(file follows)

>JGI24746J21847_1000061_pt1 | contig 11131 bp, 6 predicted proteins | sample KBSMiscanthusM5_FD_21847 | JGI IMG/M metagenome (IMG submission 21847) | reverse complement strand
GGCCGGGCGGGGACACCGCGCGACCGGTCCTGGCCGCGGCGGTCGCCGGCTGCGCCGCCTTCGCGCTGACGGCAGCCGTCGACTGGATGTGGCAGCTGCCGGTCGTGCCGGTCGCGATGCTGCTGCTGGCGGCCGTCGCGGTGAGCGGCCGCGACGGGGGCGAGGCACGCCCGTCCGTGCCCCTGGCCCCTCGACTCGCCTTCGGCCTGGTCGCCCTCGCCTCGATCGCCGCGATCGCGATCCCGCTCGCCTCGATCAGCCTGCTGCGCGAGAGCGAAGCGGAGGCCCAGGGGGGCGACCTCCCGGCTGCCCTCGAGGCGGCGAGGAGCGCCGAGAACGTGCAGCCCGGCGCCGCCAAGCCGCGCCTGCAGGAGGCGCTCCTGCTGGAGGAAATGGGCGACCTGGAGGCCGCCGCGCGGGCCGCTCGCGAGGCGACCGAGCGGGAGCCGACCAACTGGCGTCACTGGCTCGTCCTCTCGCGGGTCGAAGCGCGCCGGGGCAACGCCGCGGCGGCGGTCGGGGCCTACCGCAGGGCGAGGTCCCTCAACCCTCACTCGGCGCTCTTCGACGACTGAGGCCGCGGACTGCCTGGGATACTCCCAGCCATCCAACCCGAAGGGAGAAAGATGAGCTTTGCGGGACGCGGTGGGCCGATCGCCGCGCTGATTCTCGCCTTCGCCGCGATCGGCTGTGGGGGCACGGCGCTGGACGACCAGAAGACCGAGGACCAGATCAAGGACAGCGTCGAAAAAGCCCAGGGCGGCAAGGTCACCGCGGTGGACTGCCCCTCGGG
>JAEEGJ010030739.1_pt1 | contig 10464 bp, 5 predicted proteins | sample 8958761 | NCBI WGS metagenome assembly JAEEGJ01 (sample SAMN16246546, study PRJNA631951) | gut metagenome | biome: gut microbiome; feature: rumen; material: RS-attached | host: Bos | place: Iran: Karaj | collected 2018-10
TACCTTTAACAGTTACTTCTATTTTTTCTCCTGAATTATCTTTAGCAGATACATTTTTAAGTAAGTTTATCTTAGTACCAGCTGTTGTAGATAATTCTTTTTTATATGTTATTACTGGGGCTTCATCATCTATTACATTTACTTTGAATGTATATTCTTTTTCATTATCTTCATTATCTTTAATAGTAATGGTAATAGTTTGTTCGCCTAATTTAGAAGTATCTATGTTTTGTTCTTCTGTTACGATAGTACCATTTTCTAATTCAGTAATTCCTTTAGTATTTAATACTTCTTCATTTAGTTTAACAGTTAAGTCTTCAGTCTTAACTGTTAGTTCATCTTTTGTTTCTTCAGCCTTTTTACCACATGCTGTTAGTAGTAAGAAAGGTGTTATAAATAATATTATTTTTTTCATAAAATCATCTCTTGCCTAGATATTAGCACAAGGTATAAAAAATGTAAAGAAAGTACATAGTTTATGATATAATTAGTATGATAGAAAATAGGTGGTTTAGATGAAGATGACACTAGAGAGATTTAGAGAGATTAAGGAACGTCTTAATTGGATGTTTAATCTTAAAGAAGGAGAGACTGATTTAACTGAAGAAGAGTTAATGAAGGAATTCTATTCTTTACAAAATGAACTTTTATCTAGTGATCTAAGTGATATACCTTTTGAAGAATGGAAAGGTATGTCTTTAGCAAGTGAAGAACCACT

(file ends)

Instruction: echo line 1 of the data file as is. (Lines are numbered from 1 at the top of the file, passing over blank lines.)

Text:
>JGI24746J21847_1000061_pt1 | contig 11131 bp, 6 predicted proteins | sample KBSMiscanthusM5_FD_21847 | JGI IMG/M metagenome (IMG submission 21847) | reverse complement strand